Bardi, Emilia-Romagna

Comune di Bardi

The Castle of Bardi

Coat of arms

Location of Bardi in Italy

Coordinates: 44°38′N 9°44′E / 44.633°N 9.733°E / 44.633; 9.733
Country Italy
Region Emilia-Romagna
Province / Metropolitan city Parma (PR)
Frazioni Assirati, Bazzini, Bergazzi, Berlini, Bertonazzi, Boccolo, Bosini, Bre, Brugnoli, Caberra, Cacrovoli, Caneto, Cantiga, Caprile, Carpana, Casanova, Case Ini, Case Soprane, Cavallare, Cerreto, Chiesabianca, Cogno, Credarola, Cogno Grezzo, Comune Soprano, Costa, Cremadasca, Diamanti, Dorbora, Faccini, Faggio, Fantoni, Ferrari, Filippini, Franchini, Frassineto, Gabriellini, Gazzo, Geminiano, Granelli, Granere, Gravago, Grezzo, Lezzara, Lobbie, Moglie, Monastero, Noveglia, Osacca, Panigaro, Pareto, Piana Gazzo, Pianelletto, Pieve, Pione, Ponteceno di sopra, Romei, Roncole, Rossi, Rugarlo, Saliceto, Santa Giustina, Segarati, Sidolo, Tanugola, Taverna, Tiglio, Vicanini, Vischetto di Là, Vosina
  Mayor Valentina Pontremoli (Un Idea Per Bardi)
  Total 190.1 km2 (73.4 sq mi)
Elevation 625 m (2,051 ft)
Population (31 July 2011)[1]
  Total 2,355
  Density 12/km2 (32/sq mi)
Demonym(s) Bardigiani
Time zone CET (UTC+1)
  Summer (DST) CEST (UTC+2)
Postal code 43032
Dialing code 0525
Patron saint St. John the Baptist
Saint day June 24
Website Official website

Bardi (Emilian: Bàrdi) is a comune (municipality) in the Province of Parma in the Italian region Emilia-Romagna, located about 130 kilometres (81 mi) west of Bologna and about 50 kilometres (31 mi) southwest of Parma, in the upper Ceno valley at the confluence of the rivers Ceno and Noveglia. It is dominated by the imposing Landi Castle built over a spur of red jasper.

Bardi borders the following municipalities: Bedonia, Bore, Borgo Val di Taro, Compiano, Farini, Ferriere, Morfasso, Valmozzola, Varsi.


According to a legend, the town's name derives from "Bardus", or "Barrio", the last elephant of Hannibal's army, who supposedly died here during the march to Rome. Historically, the name stems from the Lombard nobility who established themselves in Bardi around 600 AD. In 1000 the bishop of Piacenza took up residence here.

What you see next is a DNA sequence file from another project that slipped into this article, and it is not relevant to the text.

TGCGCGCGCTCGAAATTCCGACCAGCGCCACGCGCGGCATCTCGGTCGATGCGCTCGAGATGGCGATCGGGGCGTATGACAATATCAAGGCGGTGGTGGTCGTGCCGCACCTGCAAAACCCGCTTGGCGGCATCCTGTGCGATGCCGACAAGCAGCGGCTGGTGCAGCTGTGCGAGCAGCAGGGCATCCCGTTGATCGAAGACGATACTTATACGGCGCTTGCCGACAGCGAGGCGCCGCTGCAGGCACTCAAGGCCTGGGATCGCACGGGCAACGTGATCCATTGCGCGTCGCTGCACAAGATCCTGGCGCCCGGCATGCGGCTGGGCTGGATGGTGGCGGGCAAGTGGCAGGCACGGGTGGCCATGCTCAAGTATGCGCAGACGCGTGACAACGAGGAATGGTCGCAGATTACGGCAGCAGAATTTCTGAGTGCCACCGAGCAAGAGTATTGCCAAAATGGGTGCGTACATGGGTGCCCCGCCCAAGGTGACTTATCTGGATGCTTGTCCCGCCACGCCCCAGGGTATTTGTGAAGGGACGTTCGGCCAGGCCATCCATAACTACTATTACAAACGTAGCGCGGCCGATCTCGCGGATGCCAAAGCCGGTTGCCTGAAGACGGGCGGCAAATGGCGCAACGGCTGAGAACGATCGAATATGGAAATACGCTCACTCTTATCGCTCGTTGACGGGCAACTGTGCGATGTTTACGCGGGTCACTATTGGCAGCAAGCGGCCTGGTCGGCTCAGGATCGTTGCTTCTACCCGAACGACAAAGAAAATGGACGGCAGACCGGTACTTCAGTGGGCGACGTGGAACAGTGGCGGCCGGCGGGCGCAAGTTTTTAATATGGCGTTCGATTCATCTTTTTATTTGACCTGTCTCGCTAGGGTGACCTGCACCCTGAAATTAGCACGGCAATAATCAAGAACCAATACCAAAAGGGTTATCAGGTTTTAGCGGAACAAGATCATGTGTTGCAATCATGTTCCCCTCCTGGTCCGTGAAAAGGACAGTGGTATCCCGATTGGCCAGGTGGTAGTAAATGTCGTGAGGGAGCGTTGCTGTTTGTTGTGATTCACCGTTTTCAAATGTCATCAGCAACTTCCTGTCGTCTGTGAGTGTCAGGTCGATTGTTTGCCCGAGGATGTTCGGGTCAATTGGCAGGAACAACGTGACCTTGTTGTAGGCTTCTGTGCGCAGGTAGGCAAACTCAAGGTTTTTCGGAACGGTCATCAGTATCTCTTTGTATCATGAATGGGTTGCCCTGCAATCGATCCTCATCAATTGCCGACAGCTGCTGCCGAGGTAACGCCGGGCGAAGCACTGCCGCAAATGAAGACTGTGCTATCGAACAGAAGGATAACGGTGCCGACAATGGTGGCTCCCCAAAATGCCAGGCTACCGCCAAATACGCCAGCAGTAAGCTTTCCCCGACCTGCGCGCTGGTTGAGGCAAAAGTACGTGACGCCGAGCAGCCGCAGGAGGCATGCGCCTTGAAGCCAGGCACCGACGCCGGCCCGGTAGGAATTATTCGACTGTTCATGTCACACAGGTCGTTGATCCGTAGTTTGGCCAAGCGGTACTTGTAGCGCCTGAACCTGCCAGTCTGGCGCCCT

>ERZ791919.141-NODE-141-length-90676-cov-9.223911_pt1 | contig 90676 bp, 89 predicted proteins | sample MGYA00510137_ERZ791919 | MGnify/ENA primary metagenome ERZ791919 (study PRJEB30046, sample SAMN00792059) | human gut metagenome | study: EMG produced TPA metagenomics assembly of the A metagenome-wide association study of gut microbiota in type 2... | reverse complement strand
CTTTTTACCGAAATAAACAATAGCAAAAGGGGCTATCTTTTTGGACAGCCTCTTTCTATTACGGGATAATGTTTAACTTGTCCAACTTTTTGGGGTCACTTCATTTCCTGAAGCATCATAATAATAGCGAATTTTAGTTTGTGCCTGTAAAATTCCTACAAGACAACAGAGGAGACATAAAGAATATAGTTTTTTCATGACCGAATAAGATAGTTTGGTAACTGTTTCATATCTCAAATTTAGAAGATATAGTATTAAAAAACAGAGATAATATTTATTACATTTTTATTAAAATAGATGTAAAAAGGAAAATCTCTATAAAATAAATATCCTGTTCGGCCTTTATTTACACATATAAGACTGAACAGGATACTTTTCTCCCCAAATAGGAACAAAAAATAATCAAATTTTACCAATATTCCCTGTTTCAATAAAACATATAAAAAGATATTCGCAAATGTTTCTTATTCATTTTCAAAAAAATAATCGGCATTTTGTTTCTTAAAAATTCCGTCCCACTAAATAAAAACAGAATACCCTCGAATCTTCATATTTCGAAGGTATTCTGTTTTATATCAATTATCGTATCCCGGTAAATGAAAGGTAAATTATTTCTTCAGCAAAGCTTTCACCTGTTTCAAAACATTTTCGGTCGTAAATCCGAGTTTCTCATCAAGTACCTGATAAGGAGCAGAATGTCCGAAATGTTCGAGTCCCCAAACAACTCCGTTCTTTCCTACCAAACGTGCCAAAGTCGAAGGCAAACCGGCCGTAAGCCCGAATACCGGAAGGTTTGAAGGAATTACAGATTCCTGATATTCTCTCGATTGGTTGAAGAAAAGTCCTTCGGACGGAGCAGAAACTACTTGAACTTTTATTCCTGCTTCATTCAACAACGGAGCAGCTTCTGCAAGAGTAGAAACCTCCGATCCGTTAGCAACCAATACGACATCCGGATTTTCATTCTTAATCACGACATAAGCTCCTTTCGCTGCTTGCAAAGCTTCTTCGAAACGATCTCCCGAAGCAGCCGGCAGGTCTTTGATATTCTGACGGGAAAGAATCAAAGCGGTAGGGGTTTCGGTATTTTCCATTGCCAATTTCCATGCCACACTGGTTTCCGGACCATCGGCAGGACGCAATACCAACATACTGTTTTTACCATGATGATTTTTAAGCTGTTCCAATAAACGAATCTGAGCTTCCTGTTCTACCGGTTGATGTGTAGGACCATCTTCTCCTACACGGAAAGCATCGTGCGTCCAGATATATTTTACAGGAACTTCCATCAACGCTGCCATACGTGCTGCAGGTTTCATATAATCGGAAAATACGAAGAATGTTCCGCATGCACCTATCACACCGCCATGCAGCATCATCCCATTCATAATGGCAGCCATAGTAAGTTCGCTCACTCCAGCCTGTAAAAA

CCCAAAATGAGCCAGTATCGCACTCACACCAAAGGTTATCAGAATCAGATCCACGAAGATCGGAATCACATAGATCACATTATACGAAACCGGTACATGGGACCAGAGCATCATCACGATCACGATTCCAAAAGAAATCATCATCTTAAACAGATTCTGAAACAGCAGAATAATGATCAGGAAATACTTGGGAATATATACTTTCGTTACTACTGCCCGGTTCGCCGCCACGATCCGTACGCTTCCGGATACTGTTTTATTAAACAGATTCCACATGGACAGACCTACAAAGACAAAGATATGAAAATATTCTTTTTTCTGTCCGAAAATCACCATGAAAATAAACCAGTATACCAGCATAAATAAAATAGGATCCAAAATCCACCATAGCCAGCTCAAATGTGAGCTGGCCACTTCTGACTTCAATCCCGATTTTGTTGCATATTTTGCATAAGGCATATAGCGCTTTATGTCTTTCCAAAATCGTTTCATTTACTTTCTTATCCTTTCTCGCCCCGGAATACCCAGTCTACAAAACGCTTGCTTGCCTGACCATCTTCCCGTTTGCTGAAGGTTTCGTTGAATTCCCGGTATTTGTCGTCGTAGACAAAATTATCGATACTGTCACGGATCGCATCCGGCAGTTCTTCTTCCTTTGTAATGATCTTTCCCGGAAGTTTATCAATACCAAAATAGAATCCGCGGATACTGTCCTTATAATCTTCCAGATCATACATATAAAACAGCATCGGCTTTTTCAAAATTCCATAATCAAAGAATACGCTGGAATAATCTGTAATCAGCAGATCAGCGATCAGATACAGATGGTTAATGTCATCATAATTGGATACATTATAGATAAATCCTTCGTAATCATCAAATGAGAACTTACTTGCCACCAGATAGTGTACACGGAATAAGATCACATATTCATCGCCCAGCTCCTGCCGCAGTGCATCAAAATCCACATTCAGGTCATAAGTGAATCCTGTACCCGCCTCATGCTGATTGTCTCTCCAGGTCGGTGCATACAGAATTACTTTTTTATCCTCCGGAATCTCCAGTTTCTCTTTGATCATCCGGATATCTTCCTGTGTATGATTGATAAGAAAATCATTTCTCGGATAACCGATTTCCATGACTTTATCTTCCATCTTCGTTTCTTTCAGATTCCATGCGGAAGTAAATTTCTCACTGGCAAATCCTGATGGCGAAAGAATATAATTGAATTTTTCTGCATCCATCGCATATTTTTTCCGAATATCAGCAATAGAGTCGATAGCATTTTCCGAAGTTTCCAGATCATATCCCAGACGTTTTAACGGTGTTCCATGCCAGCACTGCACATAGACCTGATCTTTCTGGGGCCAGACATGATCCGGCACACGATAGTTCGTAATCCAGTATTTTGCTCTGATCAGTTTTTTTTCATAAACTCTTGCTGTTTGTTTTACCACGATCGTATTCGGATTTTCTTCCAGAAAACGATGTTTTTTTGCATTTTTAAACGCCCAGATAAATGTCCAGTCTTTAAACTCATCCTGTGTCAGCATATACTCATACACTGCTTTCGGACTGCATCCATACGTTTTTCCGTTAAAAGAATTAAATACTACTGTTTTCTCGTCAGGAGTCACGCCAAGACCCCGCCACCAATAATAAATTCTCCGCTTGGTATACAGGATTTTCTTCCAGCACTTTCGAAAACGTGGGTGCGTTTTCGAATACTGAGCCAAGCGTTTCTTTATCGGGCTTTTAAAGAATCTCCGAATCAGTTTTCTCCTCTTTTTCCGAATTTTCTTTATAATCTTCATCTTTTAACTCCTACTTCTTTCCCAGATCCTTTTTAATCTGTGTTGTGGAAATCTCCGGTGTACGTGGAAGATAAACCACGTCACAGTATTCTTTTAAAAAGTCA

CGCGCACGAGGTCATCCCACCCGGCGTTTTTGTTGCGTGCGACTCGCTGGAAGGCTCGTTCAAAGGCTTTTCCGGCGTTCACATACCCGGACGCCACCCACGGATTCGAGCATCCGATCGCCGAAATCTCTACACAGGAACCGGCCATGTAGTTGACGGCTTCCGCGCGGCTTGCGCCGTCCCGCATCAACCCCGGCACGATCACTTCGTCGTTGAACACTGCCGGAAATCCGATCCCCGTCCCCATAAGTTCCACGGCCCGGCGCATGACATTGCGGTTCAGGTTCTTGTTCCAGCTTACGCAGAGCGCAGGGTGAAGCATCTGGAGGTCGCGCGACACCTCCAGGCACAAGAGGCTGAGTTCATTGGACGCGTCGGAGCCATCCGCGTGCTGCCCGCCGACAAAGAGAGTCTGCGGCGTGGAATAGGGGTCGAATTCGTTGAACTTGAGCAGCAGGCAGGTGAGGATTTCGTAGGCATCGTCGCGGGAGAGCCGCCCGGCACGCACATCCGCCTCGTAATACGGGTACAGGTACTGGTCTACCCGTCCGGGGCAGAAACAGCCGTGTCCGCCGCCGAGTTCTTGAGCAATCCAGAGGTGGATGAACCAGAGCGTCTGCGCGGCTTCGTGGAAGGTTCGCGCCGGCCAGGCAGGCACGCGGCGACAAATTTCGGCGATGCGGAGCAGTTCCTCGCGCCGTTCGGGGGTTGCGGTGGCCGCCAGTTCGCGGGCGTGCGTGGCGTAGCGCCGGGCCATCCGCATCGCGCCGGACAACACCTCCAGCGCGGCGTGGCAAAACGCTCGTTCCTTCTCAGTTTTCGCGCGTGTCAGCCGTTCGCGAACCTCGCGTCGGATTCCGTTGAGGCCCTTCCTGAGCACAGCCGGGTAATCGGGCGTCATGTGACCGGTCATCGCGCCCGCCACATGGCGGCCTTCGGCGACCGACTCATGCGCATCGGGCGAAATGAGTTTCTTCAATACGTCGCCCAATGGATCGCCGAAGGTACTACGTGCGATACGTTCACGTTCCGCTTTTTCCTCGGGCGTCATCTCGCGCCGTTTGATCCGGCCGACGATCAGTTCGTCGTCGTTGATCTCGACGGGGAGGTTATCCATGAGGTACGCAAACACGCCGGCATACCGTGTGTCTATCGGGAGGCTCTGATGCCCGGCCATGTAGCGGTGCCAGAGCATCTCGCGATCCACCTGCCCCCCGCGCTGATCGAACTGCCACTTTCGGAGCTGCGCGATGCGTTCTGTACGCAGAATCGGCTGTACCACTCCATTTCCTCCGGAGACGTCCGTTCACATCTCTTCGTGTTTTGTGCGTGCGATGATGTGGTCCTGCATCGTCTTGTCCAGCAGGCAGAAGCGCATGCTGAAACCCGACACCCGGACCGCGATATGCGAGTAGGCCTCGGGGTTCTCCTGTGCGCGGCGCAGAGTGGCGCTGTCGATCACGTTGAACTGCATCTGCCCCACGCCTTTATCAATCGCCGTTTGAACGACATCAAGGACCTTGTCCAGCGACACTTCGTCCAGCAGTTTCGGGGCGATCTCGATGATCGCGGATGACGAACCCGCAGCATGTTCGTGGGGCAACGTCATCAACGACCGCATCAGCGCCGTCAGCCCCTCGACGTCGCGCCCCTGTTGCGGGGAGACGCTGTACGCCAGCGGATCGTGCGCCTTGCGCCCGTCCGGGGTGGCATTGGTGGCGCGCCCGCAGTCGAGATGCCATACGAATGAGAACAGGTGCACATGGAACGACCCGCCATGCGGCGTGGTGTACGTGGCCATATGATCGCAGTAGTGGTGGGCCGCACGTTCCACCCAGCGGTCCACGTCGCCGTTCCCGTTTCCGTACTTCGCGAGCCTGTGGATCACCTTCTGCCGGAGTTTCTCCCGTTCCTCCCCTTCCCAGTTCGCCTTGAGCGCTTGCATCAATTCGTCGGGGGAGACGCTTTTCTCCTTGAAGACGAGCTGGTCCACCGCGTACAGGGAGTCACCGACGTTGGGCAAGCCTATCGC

In 1257 the Landi of Piacenza acquired it, remaining lord of Bardi for the following four centuries. In 1269 the castle was stormed by an army led by Alberto Fontana, and the commune of Piacenza held it until 1307, when Emperor Henry VII gave it back to Umbertino II Landi. Galeazzo I Visconti of Milan obtained a notable victory over the Guelphs in the vicinity on November 29, 1321. In 1381 the Landi were declared formally independent by Gian Galeazzo Visconti, and obtained a complete autonomy in 1415.

Federico and his daughter Polissena Bardi renewed the castle in the 16th-17th century, establishing a college which lasted until 1805. In 1682 Polissena's son Dario ceded Bardi to Ranuccio II Farnese, Duke of Parma and Piacenza, and the town followed the story of the latter until the unification of Italy.

From the late 19th to the 20th century, much of the town's population emigrated to France, Switzerland, Belgium and particularly Wales, where they had a notable impact on Welsh life. Today many Welsh Italians return to Emilia Romagna for short breaks and as a second home.

During World War II the area saw numerous clashes between the German occupants and the partisans, the city being bombed by 12 Stukas on July 17, 1944.

Main sights

Notable people


  1. All demographics and other statistics: Italian statistical institute Istat.
  2. SS Arandora Star
  3. Ceno
  4. Levy, Paul. "Berni, Aldo (1909–1997)". ODNB. Retrieved 12 June 2014.

External links

This article is issued from Wikipedia - version of the 11/12/2016. The text is available under the Creative Commons Attribution/Share Alike but additional terms may apply for the media files.